In 1971, the New York Times ran a story on what came to be known as the Pentagon Papers, top-secret documents that exposed many eyebrow-raising details on the game that started the Vietnam War and what went on as the war played out during the ’60s. The man who smuggled the documents out of the Defense Department was Daniel Ellsberg, a former Pentagon employee and believer in the war, who changed his mind and wanted the public to understand the realities of the military venture. Ellsberg is a charismatic person who tells his story well and this documentary does not shy away from the negative aspects of his actions. A fascinating presentation of the complexities of the First Amendment, where Nixon (on tape) is a terrific bogeyman.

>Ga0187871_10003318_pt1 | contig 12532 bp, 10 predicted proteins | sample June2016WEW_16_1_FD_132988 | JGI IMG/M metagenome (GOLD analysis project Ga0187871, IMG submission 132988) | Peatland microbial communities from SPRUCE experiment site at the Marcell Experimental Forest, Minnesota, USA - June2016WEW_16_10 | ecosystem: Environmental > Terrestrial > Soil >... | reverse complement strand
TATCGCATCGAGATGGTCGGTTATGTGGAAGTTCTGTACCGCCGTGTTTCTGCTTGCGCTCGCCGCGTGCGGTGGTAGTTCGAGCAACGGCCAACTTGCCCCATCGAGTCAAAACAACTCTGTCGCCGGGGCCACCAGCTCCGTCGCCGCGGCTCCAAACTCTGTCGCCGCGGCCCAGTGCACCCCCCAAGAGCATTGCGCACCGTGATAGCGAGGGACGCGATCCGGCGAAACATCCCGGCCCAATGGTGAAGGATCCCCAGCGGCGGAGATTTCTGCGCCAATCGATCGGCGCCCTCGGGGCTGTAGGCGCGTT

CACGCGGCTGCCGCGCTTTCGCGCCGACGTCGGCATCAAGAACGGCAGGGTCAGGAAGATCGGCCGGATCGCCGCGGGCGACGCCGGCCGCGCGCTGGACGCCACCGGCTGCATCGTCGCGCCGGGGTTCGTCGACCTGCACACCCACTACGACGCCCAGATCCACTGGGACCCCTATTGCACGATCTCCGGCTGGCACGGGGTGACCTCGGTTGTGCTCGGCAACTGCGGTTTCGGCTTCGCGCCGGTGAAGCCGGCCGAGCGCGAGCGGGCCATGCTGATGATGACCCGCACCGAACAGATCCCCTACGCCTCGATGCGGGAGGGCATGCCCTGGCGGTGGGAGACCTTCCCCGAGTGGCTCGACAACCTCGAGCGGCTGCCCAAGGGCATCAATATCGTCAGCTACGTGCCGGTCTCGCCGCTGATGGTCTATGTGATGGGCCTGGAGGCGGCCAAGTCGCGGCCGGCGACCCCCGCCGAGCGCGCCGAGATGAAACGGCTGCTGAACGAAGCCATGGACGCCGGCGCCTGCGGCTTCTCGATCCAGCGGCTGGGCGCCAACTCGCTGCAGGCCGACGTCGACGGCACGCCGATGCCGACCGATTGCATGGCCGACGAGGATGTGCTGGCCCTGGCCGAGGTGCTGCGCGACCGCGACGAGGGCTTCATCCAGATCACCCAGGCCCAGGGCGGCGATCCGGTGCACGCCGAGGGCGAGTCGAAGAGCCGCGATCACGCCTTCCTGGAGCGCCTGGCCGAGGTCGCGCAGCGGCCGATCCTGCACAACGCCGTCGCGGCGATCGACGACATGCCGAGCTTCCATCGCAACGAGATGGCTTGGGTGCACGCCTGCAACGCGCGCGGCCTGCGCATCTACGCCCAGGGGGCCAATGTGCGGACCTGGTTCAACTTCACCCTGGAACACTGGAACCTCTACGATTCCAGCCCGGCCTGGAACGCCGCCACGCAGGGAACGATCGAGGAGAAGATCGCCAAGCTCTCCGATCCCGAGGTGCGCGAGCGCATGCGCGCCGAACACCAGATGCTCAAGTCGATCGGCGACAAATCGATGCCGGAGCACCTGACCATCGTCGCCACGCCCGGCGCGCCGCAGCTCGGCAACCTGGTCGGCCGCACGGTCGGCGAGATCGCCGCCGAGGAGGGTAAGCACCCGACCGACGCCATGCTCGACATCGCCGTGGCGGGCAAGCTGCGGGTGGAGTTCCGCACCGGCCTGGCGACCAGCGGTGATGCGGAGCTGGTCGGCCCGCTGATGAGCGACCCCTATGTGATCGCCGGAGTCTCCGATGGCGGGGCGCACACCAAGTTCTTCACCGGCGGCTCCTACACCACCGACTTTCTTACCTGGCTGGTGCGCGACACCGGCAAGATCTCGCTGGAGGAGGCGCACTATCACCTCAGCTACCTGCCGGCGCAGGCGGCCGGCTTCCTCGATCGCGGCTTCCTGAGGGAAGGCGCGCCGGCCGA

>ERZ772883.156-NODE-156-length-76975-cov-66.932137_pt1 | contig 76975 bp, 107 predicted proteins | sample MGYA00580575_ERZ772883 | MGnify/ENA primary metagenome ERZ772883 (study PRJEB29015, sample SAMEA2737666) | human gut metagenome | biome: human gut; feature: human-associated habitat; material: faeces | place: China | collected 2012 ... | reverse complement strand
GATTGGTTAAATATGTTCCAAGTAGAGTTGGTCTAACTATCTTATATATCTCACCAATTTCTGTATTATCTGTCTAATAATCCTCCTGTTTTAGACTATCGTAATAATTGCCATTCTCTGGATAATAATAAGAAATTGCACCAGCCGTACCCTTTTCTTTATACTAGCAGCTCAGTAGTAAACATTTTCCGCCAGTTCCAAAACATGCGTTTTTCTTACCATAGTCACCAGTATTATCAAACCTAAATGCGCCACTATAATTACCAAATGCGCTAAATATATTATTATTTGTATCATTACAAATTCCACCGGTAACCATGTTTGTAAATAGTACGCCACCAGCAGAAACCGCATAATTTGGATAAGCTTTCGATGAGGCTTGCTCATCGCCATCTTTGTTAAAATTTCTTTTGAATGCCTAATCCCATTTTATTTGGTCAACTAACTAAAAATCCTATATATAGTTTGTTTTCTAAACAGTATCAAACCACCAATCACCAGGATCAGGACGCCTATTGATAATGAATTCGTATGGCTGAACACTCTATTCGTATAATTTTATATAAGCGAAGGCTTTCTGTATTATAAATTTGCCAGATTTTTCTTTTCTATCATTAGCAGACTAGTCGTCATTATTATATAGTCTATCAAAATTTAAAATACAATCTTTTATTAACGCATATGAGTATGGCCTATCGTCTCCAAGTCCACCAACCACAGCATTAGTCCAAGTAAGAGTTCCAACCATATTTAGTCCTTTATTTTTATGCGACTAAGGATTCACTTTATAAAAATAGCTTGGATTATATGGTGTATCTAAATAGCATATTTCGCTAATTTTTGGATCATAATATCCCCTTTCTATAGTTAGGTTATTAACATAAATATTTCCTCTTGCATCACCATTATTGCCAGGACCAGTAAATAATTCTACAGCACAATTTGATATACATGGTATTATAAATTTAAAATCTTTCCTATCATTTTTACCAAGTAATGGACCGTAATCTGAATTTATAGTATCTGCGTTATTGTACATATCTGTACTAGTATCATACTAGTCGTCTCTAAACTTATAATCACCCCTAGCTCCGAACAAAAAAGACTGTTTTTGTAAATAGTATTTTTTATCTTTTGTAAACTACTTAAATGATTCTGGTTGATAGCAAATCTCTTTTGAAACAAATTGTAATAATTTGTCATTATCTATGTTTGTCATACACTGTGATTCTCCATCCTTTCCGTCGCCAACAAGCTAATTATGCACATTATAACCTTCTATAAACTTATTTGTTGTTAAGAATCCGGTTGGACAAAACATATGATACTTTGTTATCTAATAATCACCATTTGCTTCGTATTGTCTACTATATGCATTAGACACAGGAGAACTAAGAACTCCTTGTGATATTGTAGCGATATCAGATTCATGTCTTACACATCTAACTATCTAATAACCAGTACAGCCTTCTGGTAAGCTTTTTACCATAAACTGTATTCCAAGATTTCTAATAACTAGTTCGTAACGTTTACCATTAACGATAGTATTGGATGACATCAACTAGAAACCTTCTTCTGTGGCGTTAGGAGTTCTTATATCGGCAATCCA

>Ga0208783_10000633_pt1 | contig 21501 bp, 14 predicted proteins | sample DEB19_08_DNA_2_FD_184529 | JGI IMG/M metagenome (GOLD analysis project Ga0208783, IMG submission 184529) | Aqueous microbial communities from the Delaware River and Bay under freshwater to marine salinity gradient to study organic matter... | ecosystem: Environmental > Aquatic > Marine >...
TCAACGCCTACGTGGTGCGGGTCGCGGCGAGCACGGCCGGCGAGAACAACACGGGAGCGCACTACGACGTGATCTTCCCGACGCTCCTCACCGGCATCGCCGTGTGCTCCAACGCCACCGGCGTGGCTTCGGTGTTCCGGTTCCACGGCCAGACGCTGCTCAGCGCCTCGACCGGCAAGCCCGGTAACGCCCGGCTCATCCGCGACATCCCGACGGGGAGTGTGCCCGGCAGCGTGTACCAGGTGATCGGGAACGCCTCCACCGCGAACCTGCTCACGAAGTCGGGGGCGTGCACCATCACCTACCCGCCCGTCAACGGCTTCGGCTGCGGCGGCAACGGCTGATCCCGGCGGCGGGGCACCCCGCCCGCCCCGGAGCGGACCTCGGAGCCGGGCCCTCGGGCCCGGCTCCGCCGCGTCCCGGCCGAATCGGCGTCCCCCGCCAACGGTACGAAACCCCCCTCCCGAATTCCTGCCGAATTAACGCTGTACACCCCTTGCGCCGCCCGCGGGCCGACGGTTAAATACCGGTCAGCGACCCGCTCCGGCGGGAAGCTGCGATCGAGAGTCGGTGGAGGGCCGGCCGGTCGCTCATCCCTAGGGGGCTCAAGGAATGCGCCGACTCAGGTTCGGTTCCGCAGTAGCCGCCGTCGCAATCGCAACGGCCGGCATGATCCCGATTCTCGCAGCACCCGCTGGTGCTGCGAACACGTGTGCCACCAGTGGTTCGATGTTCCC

2010-U.S. 92 min. Color. Produced and directed by Judith Ehrlich, Rick Goldsmith. Screenplay: Lawrence Lerew, Rick Goldsmith, Judith Ehrlich, Michael Chandler.
Last word: “On the one hand, [Ehrlich and I] were a mis-matched partnership because we had such different approaches to filmmaking and to our work in general. On the other hand, neither one of us could get away with anything that was just ‘pretty good’, because everything we did had to pass muster with our fellow co-director and co-producer. In other words, there was a way in which the tension between us set the bar of excellence very high, and we either reached that bar (in any given scene, or to overcome any given disagreement) or we went back to the drawing board.” (Goldsmith, Filmint.)
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